BrokerCheck disclosures will be required of firms that record all telephone conversations with customers and employ a specified percentage of reps who previously worked for disciplined firms. Additionally, FINRA is considering revising the guidelines established to review requests for waivers from the Authority’s exam requirements to more broadly consider an individual’s past misconduct, including arbitration awards and settlements.

Targeting OBAS and…

FINRA also is requesting comment on its rules governing outside business activities and private securities transactions as part of a new retrospective rule review. The review aligns with the ongoing FINRA360 initiative, a comprehensive review of the Authority’s operations and programs. In the crosshairs are rules governing broker-dealer employees’ business and securities activities carried out away from their firm – activities that are outside the regular course or scope of their employment with the firm.

“Regularly reviewing significant rules to ensure they remain effective at protecting investors in an efficient manner is a key priority that aligns with our FINRA360 initiative,” says FINRA’s Cook. “Successful self-regulation requires continuous renewal and improvement.”

Regulation is not going away

Really. It is not. No matter how hard you wish it. Nor is $25 million chump change. Which begs the question that with all the affordable regulatory compliance tools currently on the market, why didn’t Red Rivers or Hardwick (or others similarly compromised) do the right thing? Fines and suspensions are expensive. Compliance is cheap!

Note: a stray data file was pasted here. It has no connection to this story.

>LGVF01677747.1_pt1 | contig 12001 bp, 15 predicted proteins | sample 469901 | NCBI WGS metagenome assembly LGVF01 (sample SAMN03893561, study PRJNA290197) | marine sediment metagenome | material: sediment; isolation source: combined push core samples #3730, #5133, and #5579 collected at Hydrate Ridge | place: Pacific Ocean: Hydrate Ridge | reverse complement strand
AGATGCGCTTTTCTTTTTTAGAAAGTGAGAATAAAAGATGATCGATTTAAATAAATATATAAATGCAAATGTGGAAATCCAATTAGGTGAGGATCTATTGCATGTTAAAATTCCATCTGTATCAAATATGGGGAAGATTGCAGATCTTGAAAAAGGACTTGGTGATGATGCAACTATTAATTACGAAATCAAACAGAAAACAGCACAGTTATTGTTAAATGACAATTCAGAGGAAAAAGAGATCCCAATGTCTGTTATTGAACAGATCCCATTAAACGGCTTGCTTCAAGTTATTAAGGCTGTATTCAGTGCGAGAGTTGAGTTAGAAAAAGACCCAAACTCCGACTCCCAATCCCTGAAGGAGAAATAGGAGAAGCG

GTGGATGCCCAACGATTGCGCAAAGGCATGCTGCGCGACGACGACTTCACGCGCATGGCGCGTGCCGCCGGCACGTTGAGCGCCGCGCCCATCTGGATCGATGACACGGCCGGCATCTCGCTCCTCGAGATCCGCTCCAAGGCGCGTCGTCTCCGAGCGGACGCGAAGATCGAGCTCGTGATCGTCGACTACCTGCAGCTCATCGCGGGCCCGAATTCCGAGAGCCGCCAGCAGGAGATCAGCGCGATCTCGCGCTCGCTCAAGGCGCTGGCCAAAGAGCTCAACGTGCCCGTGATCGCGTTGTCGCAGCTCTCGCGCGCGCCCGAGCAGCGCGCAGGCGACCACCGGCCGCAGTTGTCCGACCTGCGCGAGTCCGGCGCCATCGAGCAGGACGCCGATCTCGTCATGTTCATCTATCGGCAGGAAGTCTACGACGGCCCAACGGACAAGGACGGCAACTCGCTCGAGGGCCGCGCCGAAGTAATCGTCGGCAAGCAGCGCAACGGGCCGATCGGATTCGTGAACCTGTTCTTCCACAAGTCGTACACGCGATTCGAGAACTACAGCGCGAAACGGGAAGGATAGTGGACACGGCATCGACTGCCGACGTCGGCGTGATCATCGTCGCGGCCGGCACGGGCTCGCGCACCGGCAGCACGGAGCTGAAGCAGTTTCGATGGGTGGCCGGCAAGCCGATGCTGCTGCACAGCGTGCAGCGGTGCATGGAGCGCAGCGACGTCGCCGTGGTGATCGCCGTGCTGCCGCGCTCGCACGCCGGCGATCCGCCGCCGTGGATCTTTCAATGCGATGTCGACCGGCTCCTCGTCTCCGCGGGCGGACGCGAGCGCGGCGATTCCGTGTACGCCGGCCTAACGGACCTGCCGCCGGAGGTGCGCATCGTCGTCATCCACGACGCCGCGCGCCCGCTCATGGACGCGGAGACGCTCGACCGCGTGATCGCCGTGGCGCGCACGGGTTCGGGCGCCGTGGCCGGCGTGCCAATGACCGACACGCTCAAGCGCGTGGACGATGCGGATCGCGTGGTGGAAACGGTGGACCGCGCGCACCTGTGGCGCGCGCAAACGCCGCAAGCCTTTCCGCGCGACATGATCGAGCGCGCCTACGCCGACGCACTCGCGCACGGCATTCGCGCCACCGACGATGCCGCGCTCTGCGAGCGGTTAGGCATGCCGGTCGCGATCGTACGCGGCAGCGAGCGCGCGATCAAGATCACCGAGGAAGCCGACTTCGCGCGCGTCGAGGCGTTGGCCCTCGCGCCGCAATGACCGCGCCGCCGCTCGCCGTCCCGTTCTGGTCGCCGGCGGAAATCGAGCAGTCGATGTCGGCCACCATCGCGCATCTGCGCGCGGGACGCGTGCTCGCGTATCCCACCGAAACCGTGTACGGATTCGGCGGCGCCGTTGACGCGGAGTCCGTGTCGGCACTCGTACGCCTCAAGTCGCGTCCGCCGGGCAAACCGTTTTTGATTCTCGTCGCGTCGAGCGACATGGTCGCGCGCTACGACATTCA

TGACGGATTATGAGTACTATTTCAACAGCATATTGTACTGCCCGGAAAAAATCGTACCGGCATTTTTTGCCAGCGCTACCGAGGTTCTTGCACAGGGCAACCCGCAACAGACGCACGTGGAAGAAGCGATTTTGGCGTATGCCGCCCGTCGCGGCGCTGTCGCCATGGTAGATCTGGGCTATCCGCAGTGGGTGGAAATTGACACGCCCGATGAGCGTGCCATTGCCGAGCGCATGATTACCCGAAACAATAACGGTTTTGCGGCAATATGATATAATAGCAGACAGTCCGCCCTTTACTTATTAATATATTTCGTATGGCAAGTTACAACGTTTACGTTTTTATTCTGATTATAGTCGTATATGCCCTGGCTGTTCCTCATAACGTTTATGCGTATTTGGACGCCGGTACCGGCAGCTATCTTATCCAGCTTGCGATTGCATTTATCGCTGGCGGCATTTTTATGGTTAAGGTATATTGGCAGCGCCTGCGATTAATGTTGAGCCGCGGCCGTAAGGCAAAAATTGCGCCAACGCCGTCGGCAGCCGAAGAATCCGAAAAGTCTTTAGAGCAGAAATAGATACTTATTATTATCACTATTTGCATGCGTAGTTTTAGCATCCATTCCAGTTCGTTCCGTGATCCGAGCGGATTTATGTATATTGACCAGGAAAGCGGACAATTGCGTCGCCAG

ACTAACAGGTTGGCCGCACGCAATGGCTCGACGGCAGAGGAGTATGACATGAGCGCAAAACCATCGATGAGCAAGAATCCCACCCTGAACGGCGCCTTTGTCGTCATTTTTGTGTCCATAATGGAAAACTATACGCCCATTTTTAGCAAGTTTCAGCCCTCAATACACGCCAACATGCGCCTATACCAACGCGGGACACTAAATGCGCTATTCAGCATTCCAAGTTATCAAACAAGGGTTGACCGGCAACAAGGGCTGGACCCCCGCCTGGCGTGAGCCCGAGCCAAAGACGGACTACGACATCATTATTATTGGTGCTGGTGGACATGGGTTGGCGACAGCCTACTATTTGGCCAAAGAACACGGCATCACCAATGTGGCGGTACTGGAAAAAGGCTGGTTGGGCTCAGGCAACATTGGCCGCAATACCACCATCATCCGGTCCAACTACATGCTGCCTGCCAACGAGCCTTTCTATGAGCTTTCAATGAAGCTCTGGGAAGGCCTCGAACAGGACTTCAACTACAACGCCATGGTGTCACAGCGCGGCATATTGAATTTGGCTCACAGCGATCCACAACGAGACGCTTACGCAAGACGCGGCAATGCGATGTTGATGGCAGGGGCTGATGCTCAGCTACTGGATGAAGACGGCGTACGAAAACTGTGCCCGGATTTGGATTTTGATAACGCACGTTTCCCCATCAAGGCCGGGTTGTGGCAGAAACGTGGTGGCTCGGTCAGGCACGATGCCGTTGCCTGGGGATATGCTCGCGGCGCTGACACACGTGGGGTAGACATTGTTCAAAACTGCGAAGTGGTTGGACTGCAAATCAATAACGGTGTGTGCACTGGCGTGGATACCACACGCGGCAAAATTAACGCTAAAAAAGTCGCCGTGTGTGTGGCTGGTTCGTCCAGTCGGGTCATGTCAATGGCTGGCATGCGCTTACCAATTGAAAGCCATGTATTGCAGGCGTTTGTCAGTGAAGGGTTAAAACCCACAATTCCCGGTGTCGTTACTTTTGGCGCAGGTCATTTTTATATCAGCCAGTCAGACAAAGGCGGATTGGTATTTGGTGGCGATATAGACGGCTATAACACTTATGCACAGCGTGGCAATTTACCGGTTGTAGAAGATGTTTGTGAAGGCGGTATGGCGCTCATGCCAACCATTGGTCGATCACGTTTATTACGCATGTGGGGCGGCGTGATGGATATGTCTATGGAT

Procrastination is not a compliance strategy

Waiting for the rules to change…waiting for the regulatory shoe to drop — that is not a compliance strategy. Ask yourself: Why risk even the smallest fines when compliance is so much cheaper! Especially when companies like Patrina are offering comprehensive compliance solutions and compliant data capture, file storage, and records archiving specifically designed for the financial services community.

It’s so inexpensive to do the right thing. So, why don’t you? Be ready. Be compliant. Let’s talk (212-233-1155). Don’t be pennywise and pound foolish. Be safe, secure, and compliant instead.